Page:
Joe Nichols Talks About His Old 'Day Job' Working In A Warehouse
In the video for his No. 1 song "Tequila Makes Her Clothes Fall Off," Joe Nichols warns of the dangers of excessive Patrón consumption at a pool party, when surrounded by hundreds of buxom women. He didn't always make his livelihood singing, however. For a spell, he was moving and lifting boxes in a warehouse, and did it again for day for the new cable series "Day Jobs" (Sundays at 8 p.m. Eastern time on Great American Country).
"It brought me back to when I didn't make the rules," Nichols told AOL Jobs of the experience. "It was an honest day's work. That's not what I do now."
It took a little while for Nichols to get to this place, although his dreamy looks, come-hither twinkle, and breezy good-time ballads make it all seem so easy. Nichols signed a record deal when he was 19 years old, but his self-titled debut caused only a murmur and Intersound Records dropped him from its roster soon after. Nichols' dalliance with another label, Giant Records, ended without a single release.
Nichols was living in Nashville at the time, like thousands of other guitar-strumming hopefuls. "I was determined to make this music thing happen," he says. But the man needed cash. Unfortunately, he had raced to the country music capital without getting a college degree, or any other training.
"I didn't want to wait," he says. "I wanted to get out of my hometown. I wanted to get to Nashville."
That's a move he now regrets. "I often find myself the least educated person in the room when I meet with important people," he explains.
Nichols worked as a cable guy, moved furniture, and for a while peddled steaks door-to-door. An experience he describes as "pretty terrible."
And then one day, he spotted an ad in the paper for a job in a warehouse.
The stint wasn't so long, however. In 1999, when Nichols was 22, he met session guitarist Brent Rowen, who hooked him up with a division of the Universal Music Group. Nichols became Universal South Records' first signed artist.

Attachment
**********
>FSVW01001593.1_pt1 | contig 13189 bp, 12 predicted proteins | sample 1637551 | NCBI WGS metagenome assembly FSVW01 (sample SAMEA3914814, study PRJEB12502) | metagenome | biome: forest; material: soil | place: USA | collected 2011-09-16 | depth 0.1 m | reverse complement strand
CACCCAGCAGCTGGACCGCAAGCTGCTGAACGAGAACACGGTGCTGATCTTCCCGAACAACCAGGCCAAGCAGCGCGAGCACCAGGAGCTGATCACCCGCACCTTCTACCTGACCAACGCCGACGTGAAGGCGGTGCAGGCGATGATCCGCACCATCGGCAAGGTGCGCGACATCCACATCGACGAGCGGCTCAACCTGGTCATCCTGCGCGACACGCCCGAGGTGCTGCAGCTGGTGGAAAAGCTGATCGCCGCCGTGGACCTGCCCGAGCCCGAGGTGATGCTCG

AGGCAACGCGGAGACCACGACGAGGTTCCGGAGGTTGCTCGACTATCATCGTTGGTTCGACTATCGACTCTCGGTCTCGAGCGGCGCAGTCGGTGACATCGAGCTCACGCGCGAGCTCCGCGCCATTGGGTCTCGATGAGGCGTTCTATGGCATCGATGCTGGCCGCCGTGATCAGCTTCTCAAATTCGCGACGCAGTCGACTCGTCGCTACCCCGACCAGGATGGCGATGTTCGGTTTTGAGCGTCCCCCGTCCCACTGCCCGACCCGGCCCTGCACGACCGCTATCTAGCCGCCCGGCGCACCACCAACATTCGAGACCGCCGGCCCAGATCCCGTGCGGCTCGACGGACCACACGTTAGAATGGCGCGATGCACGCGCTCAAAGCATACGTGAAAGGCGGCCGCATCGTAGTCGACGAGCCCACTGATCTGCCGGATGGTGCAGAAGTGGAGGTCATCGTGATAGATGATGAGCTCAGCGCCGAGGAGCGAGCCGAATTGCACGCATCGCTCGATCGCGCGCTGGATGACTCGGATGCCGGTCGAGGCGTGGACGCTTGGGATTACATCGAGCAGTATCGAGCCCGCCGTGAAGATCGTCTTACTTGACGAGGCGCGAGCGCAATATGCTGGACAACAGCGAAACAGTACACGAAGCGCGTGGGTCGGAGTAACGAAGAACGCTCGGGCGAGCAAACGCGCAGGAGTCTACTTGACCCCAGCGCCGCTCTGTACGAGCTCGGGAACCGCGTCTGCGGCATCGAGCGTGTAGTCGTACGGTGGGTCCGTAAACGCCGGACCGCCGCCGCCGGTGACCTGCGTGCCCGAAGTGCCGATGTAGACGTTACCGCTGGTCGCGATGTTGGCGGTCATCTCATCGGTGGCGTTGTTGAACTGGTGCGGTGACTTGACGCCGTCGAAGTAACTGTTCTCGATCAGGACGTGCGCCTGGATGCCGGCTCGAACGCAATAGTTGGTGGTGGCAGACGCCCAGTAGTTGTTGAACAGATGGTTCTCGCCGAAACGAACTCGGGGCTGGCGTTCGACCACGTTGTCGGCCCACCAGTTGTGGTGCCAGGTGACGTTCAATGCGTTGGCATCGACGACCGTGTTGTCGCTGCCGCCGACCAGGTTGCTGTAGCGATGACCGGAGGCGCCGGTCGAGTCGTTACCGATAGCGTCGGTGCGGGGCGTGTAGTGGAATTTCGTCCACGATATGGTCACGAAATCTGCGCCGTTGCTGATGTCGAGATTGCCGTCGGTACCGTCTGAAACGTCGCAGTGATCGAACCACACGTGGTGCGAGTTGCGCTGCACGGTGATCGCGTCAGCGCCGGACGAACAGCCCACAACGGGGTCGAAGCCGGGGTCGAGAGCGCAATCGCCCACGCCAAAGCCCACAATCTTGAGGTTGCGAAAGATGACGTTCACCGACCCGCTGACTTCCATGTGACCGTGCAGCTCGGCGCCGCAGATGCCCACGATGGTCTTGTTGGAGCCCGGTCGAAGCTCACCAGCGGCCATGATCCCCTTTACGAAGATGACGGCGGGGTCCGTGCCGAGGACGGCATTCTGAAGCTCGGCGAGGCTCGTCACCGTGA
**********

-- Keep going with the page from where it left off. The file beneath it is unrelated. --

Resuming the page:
His first single, "The Impossible," was the 10th most played country song of 2003, and the album garnered three Grammy nominations. That year, The Academy of Country Music named Nichols the Top New Male Vocalist.
"Sometimes the things you think would never happen/Happen just like that," Nichols sings on "The Impossible."
But the rush of sudden success sat uncomfortably with the Arkansas boy.
"I'm not worthy of any of this. This is not for me," he told CMT News, talking about the feelings that eventually led him to addiction. "This is supposed to happen to some golden child over here with no background, no baggage."
Nichols' dad, a truck driver, had passed away the summer before, and the mixed-up emotions, the flood of attention, the pressure, the admiration, was all too much for Nichols. It took five years, however, for Nichols to finally check himself into rehab, a month after his marriage to teen sweetheart Heather Singleton.
But Nichols says that he is in a much better place now. He released a greatest hits album in February, and Merle Haggard, perhaps Nichols' greatest influence, recently named him one of the only artists to continue on his tradition.
Heading back into the warehouse now allowed Nichols to step back for a moment from a decade of wild highs and ugly lows. It gave him "humility" he says.
"In my world, it's not really like that. I'm the boss. I'm one of the few percent that gets to do what I love."
And if he'd become disheartened by the first few struggling years, and given up on The Impossible? "I'd be working in a warehouse probably, moving boxes. Something involving hard labor," he says. "The only thing I was ever good at was singing."
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Claire Gordon has contributed to Slate's DoubleX, the Huffington Post, and the book Prisons: Current Controversies. While an undergraduate at Yale University and a research fellow at Yale graduate school, she spoke on panels at Yale and Cornell, and reported from Cairo, Tokyo, and Berlin.
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